Sandy Hook anniversary prompts Jewish institutions to review security

On Dec. 14, 2012, when 20-year-old Adam Lanza entered Sandy Hook Elementary School with a semi-automatic rifle and two semi-automatic handguns, he easily broke through the school security system.

Cameras dotted the school’s perimeter and the school even had a “sally port” system, which restricted entry to the building in a holding area until a guest was identified.

But the windows encasing the sally port were not bullet resistant. Lanza shot through the windows and murdered 20 schoolchildren and six adult staffers before taking his own life.

What have Los Angeles’s Jewish institutions learned from Sandy Hook and other mass shooting events?

On Dec. 10 and Dec. 12, The Jewish Federation of Greater Los Angeles hosted, “Seconds Count,” a training session for K-12 schools in active shooter response. The program was organized in conjunction with the LAPD and BJE (Builders of Jewish Education). School and synagogue faculty, staff, administrators and security experts attended the training to share security strategies and to learn best practices from LAPD officers.

The Tuesday event was held at Federation’s Wilshire Boulevard office building and drew about 40 people. The Thursday event was held at New Community Jewish High School and drew about 50.

Seated at multiple tables in a workshop-style environment for the Dec. 10 training, local Jewish educators were asked to brainstorm how they would improve their own security if money were no object.

One person suggested constructing a building without windows to the outside. Another would increase the number of armed security guards. Others suggested more mental-health resources and self-defense training.

Two themes, though, ran through the morning training. First, to prevent a massacre on the scale of Sandy Hook, each school must develop and repeatedly drill its own security plan.

Second, central to that security plan must be a communication system among staff, faculty, and students. According to multiple security experts present at the session, schools can quickly use their speaker system, as well as walkie-talkies and text messages to facilitate a lockdown procedure.

“They all do fire drills exceptionally well, and almost none of them do lockdown drills at all,” said Cory Wenter, director of safety and security at Wilshire Boulevard Temple.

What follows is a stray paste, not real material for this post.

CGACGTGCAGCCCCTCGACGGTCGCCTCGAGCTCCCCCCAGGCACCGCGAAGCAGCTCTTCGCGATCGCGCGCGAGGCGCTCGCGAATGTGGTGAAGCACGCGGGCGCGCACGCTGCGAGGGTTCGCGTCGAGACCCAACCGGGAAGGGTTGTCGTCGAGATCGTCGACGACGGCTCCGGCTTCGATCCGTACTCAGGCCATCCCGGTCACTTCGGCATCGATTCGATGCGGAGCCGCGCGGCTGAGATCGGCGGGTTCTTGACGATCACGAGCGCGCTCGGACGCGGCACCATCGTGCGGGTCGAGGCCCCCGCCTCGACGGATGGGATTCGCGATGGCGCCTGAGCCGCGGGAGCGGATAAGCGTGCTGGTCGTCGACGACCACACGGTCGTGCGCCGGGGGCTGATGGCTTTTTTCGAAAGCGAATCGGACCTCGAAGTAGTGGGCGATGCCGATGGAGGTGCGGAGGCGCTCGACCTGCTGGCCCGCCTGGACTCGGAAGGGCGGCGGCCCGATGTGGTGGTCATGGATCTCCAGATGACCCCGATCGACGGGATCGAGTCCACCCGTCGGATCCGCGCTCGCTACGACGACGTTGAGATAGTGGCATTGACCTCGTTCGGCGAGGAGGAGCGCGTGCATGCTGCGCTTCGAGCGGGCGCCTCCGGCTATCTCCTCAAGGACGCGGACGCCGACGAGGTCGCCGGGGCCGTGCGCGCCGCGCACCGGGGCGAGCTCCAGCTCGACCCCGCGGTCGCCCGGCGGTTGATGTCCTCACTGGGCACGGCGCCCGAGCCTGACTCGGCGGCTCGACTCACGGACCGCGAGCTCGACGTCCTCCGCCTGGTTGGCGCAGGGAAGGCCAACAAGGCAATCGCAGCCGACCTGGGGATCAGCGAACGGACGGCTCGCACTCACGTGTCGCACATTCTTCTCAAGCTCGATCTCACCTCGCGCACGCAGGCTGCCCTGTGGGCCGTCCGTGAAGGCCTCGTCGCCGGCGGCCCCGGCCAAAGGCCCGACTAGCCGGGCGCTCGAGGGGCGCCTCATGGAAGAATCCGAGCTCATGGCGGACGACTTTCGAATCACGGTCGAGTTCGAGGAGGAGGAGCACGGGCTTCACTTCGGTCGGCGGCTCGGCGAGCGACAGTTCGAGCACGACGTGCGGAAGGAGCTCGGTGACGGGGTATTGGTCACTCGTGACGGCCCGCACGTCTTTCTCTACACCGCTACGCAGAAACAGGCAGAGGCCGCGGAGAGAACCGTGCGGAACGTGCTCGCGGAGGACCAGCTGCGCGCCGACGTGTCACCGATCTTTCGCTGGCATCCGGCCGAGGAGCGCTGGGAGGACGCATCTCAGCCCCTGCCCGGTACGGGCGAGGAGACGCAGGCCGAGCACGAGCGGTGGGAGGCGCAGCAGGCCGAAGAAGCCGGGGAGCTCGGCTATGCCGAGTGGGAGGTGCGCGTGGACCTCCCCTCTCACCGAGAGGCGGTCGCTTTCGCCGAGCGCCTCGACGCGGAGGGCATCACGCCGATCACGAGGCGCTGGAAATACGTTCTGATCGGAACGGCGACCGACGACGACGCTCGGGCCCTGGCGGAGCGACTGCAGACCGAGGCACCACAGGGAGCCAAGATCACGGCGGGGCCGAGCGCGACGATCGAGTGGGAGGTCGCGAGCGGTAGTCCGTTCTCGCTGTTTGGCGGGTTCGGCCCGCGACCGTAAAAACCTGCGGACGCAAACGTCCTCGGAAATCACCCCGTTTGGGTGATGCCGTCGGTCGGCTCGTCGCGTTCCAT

Wenter, a former U.S. Marine who served on President George W. Bush’s security detail at Camp David, believes every Jewish school in Los Angeles is “very vulnerable” to an active shooter, defined as someone attempting to kill people in a confined space, usually with a firearm.

“No one knew Sandy Hook until it was Sandy Hook,” Wenter said. “No one thought about Virginia Tech or Columbine or any of those other things until they became that case study.”

Jason Periard, Federation’s director of community security, said that every school and synagogue must make sure that it’s not the “weakest link” in terms of security.

Periard, who spent 21 years in the Marine Corps and has worked as a criminal investigator for the Naval Criminal Investigative Service (NCIS), said that on Aug. 10, 1999, before Buford Furrow opened fire, wounding five people at the North Valley Jewish Community Center, he scouted other Jewish centers to survey security.

After observing the Skirball Cultural Center, American Jewish University (then the University of Judaism), and the Museum of Tolerance, he decided to check out other Jewish facilities.

“They were too hard a target,” Periard said. “[He] saw security guards out front with guns so he kept moving.”

Buford settled on the JCC because it had plenty of people and almost no security. Furrow walked into the JCC’s lobby carrying a semi-automatic rifle and a pistol and fired 70 shots.

At the training session, attendees debated amongst themselves the effectiveness of different types of security. How can school administrators ensure a secure environment that’s also open and conducive to learning?

According to both Periard and Wenter, the balance between security and not making a space feel like a prison is difficult, but possible to navigate.

Do armed guards improve security?

Cathy Riggs, an LAPD officer, thinks so. As does Marvin Goldsmith, the VP of Security at Beth Jacob Congregation in Beverly Hills. “Armed guards are a necessary component of security,” Goldsmith said.

One step every institution should take, Periard added, is to train front desk staff to identify suspicious behavior.

“You put somebody on the phone in the front of a school, generally speaking, you teach that person people skills, right? But you don't teach them tripwires, which is behavioral analysis,” Periard said.

“If the bad guy shows up at your facility and he’s doing what’s called the casing or walkthrough, he’s probing you,” continued Periard. “He comes up to your lady at the front office, and she starts asking him a lot of questions, like, ‘Sir why are you here? Why are you asking me all these questions?’ He backs off and goes to the next facility.”

Opinion: Strengthening Muslim-Jewish ties in the face of evil

As a rabbi and an imam, we deeply mourn the tragic loss of innocent lives in the murderous terrorist attacks in France. We express our heartfelt sympathy and compassion for the bereaved.

Amid the wall-to-wall media coverage of the attacks and their aftermath, one piece of the story has received less attention: the inspiring manner in which Muslims and Jews in France have stood side by side in denouncing these heinous acts.